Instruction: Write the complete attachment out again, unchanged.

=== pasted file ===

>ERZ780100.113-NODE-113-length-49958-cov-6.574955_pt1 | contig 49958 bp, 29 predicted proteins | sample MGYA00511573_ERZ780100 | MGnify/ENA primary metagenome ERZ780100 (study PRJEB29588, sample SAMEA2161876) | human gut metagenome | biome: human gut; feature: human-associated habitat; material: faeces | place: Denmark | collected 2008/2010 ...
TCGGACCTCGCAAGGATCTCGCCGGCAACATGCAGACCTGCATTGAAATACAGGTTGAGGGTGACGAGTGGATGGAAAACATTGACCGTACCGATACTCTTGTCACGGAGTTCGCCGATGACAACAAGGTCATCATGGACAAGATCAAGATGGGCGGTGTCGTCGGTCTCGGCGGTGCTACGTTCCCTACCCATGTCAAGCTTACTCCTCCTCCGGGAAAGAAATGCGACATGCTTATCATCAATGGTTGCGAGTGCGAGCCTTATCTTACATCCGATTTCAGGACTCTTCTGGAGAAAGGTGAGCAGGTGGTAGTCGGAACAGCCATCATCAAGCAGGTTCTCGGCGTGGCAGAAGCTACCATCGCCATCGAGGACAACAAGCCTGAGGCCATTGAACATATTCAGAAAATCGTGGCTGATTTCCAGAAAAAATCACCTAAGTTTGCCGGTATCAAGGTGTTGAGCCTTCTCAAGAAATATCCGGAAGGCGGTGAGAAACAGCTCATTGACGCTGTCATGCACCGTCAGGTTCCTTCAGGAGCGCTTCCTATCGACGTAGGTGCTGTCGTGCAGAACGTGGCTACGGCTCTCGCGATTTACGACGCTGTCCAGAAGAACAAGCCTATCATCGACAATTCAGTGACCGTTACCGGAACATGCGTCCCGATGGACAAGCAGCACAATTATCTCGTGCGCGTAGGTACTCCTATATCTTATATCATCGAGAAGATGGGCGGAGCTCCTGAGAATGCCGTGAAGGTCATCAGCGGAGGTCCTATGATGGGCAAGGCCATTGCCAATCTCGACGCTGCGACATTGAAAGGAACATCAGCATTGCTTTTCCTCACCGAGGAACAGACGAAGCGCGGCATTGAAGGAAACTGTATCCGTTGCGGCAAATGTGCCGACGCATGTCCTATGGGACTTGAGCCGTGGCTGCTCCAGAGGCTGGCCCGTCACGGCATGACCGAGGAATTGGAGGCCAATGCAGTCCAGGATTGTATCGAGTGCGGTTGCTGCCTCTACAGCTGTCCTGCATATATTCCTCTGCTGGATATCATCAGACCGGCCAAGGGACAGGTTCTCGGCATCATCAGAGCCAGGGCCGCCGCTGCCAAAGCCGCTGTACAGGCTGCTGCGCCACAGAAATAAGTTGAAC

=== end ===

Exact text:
>ERZ780100.113-NODE-113-length-49958-cov-6.574955_pt1 | contig 49958 bp, 29 predicted proteins | sample MGYA00511573_ERZ780100 | MGnify/ENA primary metagenome ERZ780100 (study PRJEB29588, sample SAMEA2161876) | human gut metagenome | biome: human gut; feature: human-associated habitat; material: faeces | place: Denmark | collected 2008/2010 ...
TCGGACCTCGCAAGGATCTCGCCGGCAACATGCAGACCTGCATTGAAATACAGGTTGAGGGTGACGAGTGGATGGAAAACATTGACCGTACCGATACTCTTGTCACGGAGTTCGCCGATGACAACAAGGTCATCATGGACAAGATCAAGATGGGCGGTGTCGTCGGTCTCGGCGGTGCTACGTTCCCTACCCATGTCAAGCTTACTCCTCCTCCGGGAAAGAAATGCGACATGCTTATCATCAATGGTTGCGAGTGCGAGCCTTATCTTACATCCGATTTCAGGACTCTTCTGGAGAAAGGTGAGCAGGTGGTAGTCGGAACAGCCATCATCAAGCAGGTTCTCGGCGTGGCAGAAGCTACCATCGCCATCGAGGACAACAAGCCTGAGGCCATTGAACATATTCAGAAAATCGTGGCTGATTTCCAGAAAAAATCACCTAAGTTTGCCGGTATCAAGGTGTTGAGCCTTCTCAAGAAATATCCGGAAGGCGGTGAGAAACAGCTCATTGACGCTGTCATGCACCGTCAGGTTCCTTCAGGAGCGCTTCCTATCGACGTAGGTGCTGTCGTGCAGAACGTGGCTACGGCTCTCGCGATTTACGACGCTGTCCAGAAGAACAAGCCTATCATCGACAATTCAGTGACCGTTACCGGAACATGCGTCCCGATGGACAAGCAGCACAATTATCTCGTGCGCGTAGGTACTCCTATATCTTATATCATCGAGAAGATGGGCGGAGCTCCTGAGAATGCCGTGAAGGTCATCAGCGGAGGTCCTATGATGGGCAAGGCCATTGCCAATCTCGACGCTGCGACATTGAAAGGAACATCAGCATTGCTTTTCCTCACCGAGGAACAGACGAAGCGCGGCATTGAAGGAAACTGTATCCGTTGCGGCAAATGTGCCGACGCATGTCCTATGGGACTTGAGCCGTGGCTGCTCCAGAGGCTGGCCCGTCACGGCATGACCGAGGAATTGGAGGCCAATGCAGTCCAGGATTGTATCGAGTGCGGTTGCTGCCTCTACAGCTGTCCTGCATATATTCCTCTGCTGGATATCATCAGACCGGCCAAGGGACAGGTTCTCGGCATCATCAGAGCCAGGGCCGCCGCTGCCAAAGCCGCTGTACAGGCTGCTGCGCCACAGAAATAAGTTGAAC